Just a note to let you know I wrote a new entry on the front page of my FileMaker Kingdom page on the above subject. Scroll past the Big Picture preliminaries and you’ll see my top 10 reasons to upgrade. If you aren’t already on FileMaker 8.5, you can continue down the page to see more reasons included in previous upgrades. This is my personal list. What I like and a little bit about why.
MacWorld has a short but good review of FileMaker 9 out already. Since I haven’t written my own thoughts yet, I thought it would be helpful to point you to this in the meantime.
Well written. Friendly to FileMaker by someone who seems to know it well. The author, William Porter, is an independent database developer and writer in Dallas. William is the founder of Polytrope LLC and is a classics scholar with a penchant for FileMaker. Sounds like a neat guy. I hope we can meet up at the Developer’s Conference this year.
FileMaker 9 can, by itself, serve to up to 9 FileMaker clients (without using FileMaker Server). The previous limit was 5. It used to be 10 before FileMaker 7. That’s a nice thing when a client is trying to get started and wants to cut some corners temporarily to get in the game.
There’s a cool PHP Site Assistant feature now. FileMaker 9 still has instant web publishing and custom web publishing but now FileMaker Server 9 gives us an intermediate option – a PHP site creation tool that is extendable. Instant Web Publishing is fantastic as far as it goes, but it has a fairly low ceiling. If you need something else, you are stuck. But, the easy PHP stuff here can be programmed additionally to handle extras and exceptional situations. I will be brushing up on my PHP pronto because of this tool that gives you a jump start.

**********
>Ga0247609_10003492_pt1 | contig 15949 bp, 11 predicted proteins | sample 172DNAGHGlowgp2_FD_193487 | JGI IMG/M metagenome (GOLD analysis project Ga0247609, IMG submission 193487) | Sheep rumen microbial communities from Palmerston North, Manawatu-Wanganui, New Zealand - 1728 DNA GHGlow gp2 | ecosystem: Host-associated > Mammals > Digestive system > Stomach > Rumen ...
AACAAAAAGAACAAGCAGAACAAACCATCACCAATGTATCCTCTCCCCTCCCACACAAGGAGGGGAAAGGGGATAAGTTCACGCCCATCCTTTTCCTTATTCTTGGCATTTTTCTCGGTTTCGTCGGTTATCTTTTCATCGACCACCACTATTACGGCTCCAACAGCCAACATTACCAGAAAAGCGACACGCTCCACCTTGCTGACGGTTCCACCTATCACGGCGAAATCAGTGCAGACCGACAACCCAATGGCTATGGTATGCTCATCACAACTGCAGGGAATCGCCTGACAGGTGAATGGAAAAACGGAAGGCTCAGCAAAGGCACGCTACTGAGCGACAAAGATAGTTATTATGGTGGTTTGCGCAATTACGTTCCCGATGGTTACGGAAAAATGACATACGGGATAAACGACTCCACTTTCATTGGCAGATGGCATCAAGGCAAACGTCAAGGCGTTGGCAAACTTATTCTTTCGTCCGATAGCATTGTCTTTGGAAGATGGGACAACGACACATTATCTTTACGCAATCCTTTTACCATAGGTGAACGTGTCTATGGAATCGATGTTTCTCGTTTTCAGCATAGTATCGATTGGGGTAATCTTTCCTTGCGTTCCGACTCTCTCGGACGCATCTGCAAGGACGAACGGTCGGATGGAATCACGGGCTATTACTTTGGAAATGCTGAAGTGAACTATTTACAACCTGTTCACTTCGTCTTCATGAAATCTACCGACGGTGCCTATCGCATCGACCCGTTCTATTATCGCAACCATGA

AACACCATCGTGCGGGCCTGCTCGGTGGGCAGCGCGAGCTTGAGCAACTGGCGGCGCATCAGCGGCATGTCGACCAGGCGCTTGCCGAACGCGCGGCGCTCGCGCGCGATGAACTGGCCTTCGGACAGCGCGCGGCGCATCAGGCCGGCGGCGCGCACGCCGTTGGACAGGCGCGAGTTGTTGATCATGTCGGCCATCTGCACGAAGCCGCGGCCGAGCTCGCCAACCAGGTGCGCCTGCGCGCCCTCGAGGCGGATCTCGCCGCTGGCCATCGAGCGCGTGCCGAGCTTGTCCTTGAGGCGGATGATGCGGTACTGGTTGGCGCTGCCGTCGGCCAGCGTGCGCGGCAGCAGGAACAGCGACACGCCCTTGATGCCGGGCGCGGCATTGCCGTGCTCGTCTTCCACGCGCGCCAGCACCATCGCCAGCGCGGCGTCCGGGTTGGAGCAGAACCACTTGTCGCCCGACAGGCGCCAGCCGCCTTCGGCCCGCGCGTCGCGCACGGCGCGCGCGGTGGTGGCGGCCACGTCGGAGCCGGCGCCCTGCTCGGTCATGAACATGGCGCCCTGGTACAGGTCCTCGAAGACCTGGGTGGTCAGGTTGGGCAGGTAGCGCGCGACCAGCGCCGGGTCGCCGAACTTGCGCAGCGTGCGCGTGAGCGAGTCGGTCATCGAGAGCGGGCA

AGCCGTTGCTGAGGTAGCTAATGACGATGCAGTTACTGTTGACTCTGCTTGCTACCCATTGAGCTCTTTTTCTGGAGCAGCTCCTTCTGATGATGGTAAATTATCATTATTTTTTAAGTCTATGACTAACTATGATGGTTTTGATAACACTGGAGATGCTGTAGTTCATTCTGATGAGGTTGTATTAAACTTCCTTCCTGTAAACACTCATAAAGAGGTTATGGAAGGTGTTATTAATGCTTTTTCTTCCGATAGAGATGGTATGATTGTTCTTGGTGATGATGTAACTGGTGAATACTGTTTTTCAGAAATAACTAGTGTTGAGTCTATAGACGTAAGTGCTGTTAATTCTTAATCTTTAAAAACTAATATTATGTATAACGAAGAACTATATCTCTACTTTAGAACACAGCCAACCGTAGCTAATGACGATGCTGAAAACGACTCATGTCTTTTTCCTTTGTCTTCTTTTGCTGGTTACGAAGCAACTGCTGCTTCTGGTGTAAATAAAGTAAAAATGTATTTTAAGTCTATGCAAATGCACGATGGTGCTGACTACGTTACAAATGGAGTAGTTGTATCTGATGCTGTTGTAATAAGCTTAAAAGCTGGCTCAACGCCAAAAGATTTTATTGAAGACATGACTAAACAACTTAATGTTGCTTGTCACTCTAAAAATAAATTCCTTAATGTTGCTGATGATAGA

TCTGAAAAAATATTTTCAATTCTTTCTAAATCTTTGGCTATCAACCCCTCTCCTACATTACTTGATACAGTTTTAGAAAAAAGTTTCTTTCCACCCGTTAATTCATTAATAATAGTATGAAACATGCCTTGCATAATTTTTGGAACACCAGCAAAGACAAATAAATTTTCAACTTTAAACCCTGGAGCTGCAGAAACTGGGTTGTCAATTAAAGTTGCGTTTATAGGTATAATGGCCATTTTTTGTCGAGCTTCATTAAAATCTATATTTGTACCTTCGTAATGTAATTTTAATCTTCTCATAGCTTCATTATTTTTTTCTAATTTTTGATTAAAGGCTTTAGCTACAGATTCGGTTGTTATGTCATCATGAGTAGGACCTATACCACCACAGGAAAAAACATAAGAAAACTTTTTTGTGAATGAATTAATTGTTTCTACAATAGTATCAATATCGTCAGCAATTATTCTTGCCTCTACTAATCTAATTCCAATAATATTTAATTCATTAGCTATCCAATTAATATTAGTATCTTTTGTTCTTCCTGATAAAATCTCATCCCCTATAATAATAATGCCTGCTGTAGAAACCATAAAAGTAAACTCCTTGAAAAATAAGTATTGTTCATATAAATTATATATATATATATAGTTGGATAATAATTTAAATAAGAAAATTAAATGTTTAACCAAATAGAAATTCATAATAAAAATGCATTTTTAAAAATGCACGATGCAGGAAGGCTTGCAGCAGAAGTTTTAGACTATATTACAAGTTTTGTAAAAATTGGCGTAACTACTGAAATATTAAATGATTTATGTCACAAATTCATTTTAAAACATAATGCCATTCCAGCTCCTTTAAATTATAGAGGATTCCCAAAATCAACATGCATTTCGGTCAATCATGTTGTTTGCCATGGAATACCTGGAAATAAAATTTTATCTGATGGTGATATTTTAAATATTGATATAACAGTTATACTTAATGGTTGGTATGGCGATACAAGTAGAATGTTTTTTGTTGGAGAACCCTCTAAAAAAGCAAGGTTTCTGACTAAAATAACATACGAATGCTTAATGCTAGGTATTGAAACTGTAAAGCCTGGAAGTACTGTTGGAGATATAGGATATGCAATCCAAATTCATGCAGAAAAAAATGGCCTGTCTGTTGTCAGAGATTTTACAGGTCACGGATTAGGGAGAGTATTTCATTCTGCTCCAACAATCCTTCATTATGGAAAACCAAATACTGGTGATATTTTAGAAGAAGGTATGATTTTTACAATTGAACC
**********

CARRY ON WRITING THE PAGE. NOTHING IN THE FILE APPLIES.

FileMaker Server 9 and Server 9 Advanced are much easier to install. I rarely install FileMaker Server, but I do know my customers have frequently gotten stuck trying to get it up and running. I always attributed it to short attention spans and unwillingness to crack up the documentation, but, the new versions apparently can be installed in around 20 minutes, William, says.
FileMaker 9 should in almost all cases be compatible with FileMaker 7, 8 and 8.5 databases. William says: “it’s reassuring to know that upgrading to FileMaker 9 is not going to break anything”. This means you can operate with some users on one version and some on another but remember that if a feature is Filemaker 9-specific, it won’t work in earlier versions. That’s the reason to consider a maintenance contract so you can just put a maintenance payment into your annual software budget to keep your software current.
You can now easily create interactions between FileMaker databases and the big iron SQL databases. FileMaker 9 can talk to MySQL, MS SQL and Oracle databases. That covers most of what’s out there. This will be helpful when you want to connect to web-based databases which are often MySQL or corporate databases that typically use Oracle or MS SQL.
You can combine filemaker reports into one PDF. This is practically my favorite new feature. Now I can create a single invoice pdf that actually involves three different pieces such as a cover page, a middle detail piece and terms. Very handy. Previously, you had to resort to buying and integrating an external plug-in to get this functionality.
William promises a more extensive review for MacWorld.com. This initial review was technically called a “first look”.